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Could A Faraway Supernova Threaten Earth?

Written by Nicholos Wethington and published by Matt on Tue Jan 5, 2010 9:31 am via: Universe Today
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Supernovae, just like any other explosions, are really cool. But, just like any other explosion, it’s preferable to have them happen at a good distance.

The star T Pyxidis, which lies over 3,000 light-years away from the Earth in the constellation Pyxis, was previously thought to be far enough away that if anything happened in the way of a supernova, we’d be pretty safe.

A Hubble Telescope image of T Pyxidis, taken in 1997. The blobs of light around the binary system are the leftovers from the recurring nova of the white dwarf in the system. Credit: NASA/ESA

A Hubble Telescope image of T Pyxidis, taken in 1997. The blobs of light around the binary system are the leftovers from the recurring nova of the white dwarf in the system. Credit: NASA/ESA

According to Edward Sion, Professor of Astronomy and Physics at Villanova University, T Pyxidis may be in fact a “ticking time bomb,” and potential threat to the Earth if it were to go supernova, which it may do sometime in the future, though very, very far in the future on our timescale: by Scion’s calculations, at least 10 million years.

Sion presented his findings at the American Astronomical Society Meeting in Washington, D.C. earlier today. T Pyxidis, which lies in the constellation Pyxis, is what is called a recurring nova. The star, which is a white dwarf, accretes gas from a companion star. As the amount of matter increases in the white dwarf, it occasionally builds up to the point where there is a runaway thermonuclear reaction in the star, and it ejects large quantities of material.

T Pyxidis has had five different outbursts over the course of observations of the star. It was the American Association of Variable Star Observers’ variable star of the month in April, 2002.  The first was in 1890, followed by another outburst in 1902 (these two were discovered much later on photographic plates in the Harvard plate collection). The next three were in 1920, 1944 and 1967. It’s average for outbursts is about 19 years, but there hasn’t been one since the 1966 brightening.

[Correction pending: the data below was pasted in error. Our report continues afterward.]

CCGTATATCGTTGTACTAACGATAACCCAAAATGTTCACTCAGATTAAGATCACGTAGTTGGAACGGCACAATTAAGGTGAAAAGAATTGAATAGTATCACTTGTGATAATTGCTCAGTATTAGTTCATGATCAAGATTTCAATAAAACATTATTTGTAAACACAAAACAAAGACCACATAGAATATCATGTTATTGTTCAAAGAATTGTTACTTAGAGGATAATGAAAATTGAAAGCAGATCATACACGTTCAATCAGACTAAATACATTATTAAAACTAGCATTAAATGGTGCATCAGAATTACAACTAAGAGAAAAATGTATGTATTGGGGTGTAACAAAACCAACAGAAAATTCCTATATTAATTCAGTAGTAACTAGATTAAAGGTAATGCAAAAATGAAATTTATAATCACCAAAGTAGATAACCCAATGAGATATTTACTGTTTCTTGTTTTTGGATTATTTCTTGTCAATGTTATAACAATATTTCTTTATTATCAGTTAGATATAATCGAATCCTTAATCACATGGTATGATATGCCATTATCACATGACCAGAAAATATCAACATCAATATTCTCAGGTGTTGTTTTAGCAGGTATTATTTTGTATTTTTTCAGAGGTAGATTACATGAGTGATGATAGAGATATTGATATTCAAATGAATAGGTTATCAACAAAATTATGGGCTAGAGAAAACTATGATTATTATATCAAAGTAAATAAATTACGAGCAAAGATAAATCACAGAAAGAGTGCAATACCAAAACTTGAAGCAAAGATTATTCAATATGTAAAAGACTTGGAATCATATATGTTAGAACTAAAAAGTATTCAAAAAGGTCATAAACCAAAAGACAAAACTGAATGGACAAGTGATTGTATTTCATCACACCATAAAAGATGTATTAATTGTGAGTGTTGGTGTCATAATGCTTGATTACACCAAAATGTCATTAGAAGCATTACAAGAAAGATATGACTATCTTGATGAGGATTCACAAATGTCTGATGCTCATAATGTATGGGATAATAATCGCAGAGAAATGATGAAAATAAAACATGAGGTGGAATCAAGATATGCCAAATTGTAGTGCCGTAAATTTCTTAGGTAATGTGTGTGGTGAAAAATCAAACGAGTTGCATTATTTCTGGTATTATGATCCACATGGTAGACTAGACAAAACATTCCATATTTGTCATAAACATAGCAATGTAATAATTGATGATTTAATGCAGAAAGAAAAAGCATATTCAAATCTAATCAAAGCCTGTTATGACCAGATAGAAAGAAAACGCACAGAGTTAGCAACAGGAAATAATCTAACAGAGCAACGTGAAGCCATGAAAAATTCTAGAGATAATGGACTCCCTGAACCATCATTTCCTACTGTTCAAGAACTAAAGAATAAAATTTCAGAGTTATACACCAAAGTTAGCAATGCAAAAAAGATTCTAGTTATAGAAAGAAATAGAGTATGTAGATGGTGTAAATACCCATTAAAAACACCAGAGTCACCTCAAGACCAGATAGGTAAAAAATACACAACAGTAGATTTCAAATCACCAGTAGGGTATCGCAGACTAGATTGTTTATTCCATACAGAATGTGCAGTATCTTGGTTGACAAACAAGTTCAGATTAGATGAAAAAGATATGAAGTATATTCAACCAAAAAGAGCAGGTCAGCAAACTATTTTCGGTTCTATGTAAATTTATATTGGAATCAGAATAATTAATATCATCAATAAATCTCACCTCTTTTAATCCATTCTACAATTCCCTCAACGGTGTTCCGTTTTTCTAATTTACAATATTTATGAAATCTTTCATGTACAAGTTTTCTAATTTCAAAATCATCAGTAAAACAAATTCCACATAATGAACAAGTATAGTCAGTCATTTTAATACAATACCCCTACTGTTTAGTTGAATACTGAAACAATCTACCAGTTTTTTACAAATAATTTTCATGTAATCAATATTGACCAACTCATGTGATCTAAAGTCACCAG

The distance estimate to T Pyxidis, revised to 3,260 light-years from the previously estimated distance of 6,000 light-years has prompted a reconsideration of the details about the white dwarf. Hubble images that have been taken of the star would then have to be re-examined so as to revise the amount of mass the star is expected to be ejecting.

If the recurring novae are ejecting enough material, then the white dwarf would stay small enough to continue to go through the phase of recurring novae. However, if the shells of gas repeatedly ejected by the star do not carry enough mass away, it would eventually build up to pass the Chandrasekhar limit – 1.4 times the mass of the Sun – and become a Type Ia supernova, one of the most destructive events in our Universe.

Sion concluded the presentation with the statement (shown here on his last powerpoint slide) that “A Type Ia supernova exploding within 1000 parsecs of Earth will greatly affect our planet”

A supernova within 100 light-years of the Earth would likely be a catastrophic event for our planet, but something as far out as T Pyxidis may or may not damage the Earth. One of the journalists in attendance pointed out this possibility during the questions session and Sion said that the main danger lies in the amount of X-rays and gamma rays that stream from such an event, which could destroy the protective ozone layer of the Earth and leave the planet vulnerable to the ultraviolet light streaming from the Sun.

There remains some doubt as to whether T Pyxidis will go supernova at all. There is a good treatment of this subject in “The Nova Shell and Evolution of the Recurrent Nova T Pyxidis” by Bradley E. Schaefer et al. on Arxiv.

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